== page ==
Cleaning up bankers' mess
Bankers have made "an astonishing mess of the financial system".
So say the MPs on the Treasury Select Committee - and you'd walk quite a distance, across continents, before you would find many who'd disagree with that verdict.
But the committee's latest report in its investigation of the financial crisis spreads the blame more widely, saying that governments, regulators and central bankers all share responsibility for "sustaining the illusion that banking growth and profitability would continue for the future".
What an expensive illusion that turned out to be.
So what, for the MPs, is the way to prevent a repetition of this debacle and to make the best of our recovery from it?
Well, that's work in progress. But the committee does have a few recommendations.
For me, the most interesting relates to mutual building societies.
The committee believes the building societies have operated a "safer business model" than most commercial banks (with the recent woes of the Dunfermline Building Society as the conspicuous exception).
But if building societies, or mutuals, are not just an example of solid Victorian values but are also our financial future, it's a concern for MPs that establishing new building societies appears to be much harder than it was when the Ecology Building Society was started in 1981.
In that context, they also say it's unfair and troublesome that building societies are forced to shoulder a disproportionate share of the costs of the Financial Services Compensation Scheme - which is the fund that compensates depositors for some of their losses when banks go belly up.
The MPs call on the FSA to review the societies' heavy contribution to the compensation scheme "with urgency".
Among their other recommendations are that the government take steps to improve competition within the banking industry, because they feel that the benefits of competition were sacrificed in initiatives to prevent banks from collapsing (this is a big hello to ministers' decision to allow a mega retail bank to be created when Lloyds rescued HBOS by buying it).
Also, the committee is not persuaded that the rescued banks have yet done enough to reverse the squeeze on lending to small businesses, in spite of their promises to do so. And the MPs fear that when banks do lend to vulnerable smaller businesses, they're charging too much in the form of fees (as opposed to interest).
The committee is particularly concerned that UK Financial Investments, the body charged with managing taxpayers' stakes in Lloyds Banking Group and Royal Bank of Scotland, isn't sufficiently arm's length from the Treasury, or insufficiently precise about its ambitions. UKFI should, say the MPs, be put on a proper statutory basis.
However, if I was surprised by one element of the report it was that MPs felt that retail customers like you and me stand a proper chance of evaluating when banks are taking silly and undue risks, even though recent events have proved that the most financially sophisticated central bankers, regulators and investors in the world were for years ignorant of the banks' complex and crazy investing and lending activities.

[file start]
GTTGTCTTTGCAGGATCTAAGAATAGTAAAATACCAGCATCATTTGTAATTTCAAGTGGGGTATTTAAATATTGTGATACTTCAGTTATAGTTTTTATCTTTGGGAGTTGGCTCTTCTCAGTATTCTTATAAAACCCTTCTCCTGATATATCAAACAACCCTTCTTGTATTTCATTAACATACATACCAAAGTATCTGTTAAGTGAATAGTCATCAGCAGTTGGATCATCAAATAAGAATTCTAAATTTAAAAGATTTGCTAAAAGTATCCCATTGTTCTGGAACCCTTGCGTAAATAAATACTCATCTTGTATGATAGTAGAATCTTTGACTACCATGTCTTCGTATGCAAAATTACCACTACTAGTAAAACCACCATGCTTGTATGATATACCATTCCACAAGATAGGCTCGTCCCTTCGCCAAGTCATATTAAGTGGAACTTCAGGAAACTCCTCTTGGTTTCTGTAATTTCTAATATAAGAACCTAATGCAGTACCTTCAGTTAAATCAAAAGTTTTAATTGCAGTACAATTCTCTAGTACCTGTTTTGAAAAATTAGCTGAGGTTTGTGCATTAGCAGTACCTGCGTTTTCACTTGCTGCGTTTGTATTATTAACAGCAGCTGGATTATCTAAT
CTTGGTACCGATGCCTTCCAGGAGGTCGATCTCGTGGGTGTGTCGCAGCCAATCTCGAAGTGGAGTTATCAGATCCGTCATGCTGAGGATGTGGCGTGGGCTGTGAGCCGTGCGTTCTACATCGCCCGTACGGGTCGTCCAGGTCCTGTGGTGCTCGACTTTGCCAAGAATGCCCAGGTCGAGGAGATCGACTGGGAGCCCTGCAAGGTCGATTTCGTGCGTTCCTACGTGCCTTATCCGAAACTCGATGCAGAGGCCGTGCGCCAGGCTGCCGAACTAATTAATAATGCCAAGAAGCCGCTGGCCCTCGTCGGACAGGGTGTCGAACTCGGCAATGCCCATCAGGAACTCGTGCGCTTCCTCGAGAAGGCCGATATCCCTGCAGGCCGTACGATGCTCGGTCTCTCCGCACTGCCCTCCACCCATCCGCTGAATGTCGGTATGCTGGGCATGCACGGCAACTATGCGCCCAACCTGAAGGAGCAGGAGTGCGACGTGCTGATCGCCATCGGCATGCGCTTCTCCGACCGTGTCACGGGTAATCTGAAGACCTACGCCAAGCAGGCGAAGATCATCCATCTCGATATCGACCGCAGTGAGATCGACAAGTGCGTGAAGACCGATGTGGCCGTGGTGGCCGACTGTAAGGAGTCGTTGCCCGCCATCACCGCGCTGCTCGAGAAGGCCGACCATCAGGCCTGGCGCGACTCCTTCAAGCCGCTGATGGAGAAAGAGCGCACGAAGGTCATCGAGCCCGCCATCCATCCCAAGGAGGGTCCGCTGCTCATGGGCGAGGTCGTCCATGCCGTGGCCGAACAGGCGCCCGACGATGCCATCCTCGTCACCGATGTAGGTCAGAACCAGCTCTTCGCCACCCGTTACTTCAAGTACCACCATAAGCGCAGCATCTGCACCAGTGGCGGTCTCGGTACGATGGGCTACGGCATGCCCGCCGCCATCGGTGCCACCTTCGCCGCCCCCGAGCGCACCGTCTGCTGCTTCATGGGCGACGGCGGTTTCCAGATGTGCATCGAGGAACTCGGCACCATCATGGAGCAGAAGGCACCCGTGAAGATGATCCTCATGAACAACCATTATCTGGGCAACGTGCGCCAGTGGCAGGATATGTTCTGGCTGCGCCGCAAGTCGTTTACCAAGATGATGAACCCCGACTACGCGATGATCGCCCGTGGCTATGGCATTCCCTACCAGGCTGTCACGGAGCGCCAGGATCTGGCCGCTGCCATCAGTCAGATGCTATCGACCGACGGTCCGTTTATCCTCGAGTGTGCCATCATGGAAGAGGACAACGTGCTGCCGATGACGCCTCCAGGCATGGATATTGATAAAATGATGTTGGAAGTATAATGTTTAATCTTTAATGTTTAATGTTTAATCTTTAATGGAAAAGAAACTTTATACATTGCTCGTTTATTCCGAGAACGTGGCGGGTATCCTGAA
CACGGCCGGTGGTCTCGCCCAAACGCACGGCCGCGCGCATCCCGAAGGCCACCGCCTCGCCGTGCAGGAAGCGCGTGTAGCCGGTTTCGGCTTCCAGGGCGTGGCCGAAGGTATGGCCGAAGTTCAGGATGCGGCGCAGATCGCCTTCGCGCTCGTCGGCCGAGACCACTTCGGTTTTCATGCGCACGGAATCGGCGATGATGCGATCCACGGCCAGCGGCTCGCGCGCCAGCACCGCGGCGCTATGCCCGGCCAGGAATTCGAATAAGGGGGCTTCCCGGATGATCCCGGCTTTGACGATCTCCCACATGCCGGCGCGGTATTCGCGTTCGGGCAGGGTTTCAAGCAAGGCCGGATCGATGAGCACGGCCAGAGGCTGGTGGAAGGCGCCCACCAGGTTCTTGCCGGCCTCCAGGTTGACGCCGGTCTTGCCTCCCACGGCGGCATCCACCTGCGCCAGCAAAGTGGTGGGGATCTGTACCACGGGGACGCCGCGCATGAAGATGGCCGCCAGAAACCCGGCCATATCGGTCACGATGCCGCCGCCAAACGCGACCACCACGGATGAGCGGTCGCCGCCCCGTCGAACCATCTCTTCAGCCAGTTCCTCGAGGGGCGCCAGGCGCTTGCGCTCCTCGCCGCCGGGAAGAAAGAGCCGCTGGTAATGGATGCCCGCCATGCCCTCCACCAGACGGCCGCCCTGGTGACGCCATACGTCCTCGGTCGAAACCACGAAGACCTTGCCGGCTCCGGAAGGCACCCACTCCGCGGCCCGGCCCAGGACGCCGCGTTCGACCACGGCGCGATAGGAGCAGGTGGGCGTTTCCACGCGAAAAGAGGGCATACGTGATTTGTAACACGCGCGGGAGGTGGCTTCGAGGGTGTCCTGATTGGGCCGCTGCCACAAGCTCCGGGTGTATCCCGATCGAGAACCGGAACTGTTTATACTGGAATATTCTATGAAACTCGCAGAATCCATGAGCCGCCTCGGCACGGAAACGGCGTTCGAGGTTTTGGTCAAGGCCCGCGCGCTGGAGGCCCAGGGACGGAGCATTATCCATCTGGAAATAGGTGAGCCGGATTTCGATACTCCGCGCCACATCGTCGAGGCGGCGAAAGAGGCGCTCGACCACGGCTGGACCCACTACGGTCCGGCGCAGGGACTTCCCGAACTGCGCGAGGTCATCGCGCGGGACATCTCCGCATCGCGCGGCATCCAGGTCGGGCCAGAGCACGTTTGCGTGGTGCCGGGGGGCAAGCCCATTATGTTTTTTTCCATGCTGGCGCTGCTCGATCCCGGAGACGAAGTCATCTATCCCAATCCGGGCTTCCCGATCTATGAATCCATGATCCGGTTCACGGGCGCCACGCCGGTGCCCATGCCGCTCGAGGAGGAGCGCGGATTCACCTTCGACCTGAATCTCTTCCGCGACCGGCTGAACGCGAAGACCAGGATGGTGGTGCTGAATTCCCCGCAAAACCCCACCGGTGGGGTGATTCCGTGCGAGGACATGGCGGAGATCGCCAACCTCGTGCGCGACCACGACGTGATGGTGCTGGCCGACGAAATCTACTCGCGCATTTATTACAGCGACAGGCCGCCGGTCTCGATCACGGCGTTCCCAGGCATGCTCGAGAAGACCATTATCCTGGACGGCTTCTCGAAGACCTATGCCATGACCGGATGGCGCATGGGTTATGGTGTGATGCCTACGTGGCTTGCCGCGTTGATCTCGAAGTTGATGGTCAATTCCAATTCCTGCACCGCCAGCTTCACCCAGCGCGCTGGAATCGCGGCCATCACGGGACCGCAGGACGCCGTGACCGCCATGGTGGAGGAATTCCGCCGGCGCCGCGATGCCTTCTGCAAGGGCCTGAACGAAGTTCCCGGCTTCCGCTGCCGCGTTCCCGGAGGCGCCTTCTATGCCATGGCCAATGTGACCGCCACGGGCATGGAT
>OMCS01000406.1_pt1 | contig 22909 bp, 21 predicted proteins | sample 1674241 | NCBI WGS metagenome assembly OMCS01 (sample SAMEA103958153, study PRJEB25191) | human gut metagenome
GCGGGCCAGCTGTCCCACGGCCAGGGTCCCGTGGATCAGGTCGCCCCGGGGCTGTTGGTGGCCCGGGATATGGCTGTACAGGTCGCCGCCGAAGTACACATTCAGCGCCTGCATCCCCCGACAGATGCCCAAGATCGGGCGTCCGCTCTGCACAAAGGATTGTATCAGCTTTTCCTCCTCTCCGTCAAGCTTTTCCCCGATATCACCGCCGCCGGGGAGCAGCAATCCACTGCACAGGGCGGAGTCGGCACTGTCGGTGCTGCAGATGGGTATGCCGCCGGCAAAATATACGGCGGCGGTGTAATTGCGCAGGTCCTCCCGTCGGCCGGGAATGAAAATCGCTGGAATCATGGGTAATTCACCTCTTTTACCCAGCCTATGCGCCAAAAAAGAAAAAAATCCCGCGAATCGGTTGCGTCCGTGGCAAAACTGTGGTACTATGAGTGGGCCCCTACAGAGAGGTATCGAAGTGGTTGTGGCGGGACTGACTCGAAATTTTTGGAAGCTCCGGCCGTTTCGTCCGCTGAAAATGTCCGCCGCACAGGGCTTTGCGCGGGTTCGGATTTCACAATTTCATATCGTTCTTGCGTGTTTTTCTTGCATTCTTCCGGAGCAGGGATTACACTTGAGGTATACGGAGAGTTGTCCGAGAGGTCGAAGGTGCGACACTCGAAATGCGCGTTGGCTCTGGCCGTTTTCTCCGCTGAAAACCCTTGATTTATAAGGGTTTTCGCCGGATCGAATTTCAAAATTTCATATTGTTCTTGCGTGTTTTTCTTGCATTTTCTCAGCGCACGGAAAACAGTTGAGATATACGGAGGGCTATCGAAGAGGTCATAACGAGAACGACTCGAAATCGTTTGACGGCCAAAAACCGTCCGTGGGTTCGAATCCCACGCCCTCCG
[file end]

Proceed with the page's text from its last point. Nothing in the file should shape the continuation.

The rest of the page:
No matter that the FSA wasn't bright enough to see that RBS and HBOS were galloping towards the cliff edge, the MPs believe that the government should abandon its 100% protection of retail deposits - which is the current de facto reality - and make it clear that the formal £50,000 limit on deposit protection is not just a theoretical limit.
Why? Well the fear that depositors' money was at risk would "reintroduce the depositor's obligation to consider matters other than the bald interest rate in choosing where to locate their investments and thus ensure that the banks had a disincentive to be reckless".
Most, I think, would say it's a lovely idea that consumers could have enough relevant information to judge when and whether Mega Bank Inc is investing sensibly or gambling recklessly - but is it remotely realistic in an era of financial globalisation, even if the regulators start to do their jobs properly?
Which brings us neatly to the contentious point of the moment, which is whether the big "universal" banks - such as Royal Bank and Barclays - should be cleaved or broken in two. This would mean that the likes of RBS would be split into a putatively safe and simple retail bank and into a supposedly riskier investment bank playing in the global casino.
The argument is that such a division of banking activities would make it easier for regulators to protect the deposits which matter - that's our deposits by the way, those of retail savers.
I've bored on about this a good deal in recent notes, and will bore on a bit more over the next fortnight, when the chancellor confirms in a White Paper that he's not minded to dismantle the big banks in this way.
The MPs however are showing due deference to the governor of the Bank of England, whose instinct - they say - is that "a separation of retail from investment banking functions is 'very attractive'".
They won't dismiss his view "lightly". But nor do they sign up for it.
Which is probably not unreasonable, because there would be serious economic implications from breaking up the banks.
So however numbed you are by debate on the arcana of banking regulation, a bit more deliberation probably wouldn't hurt.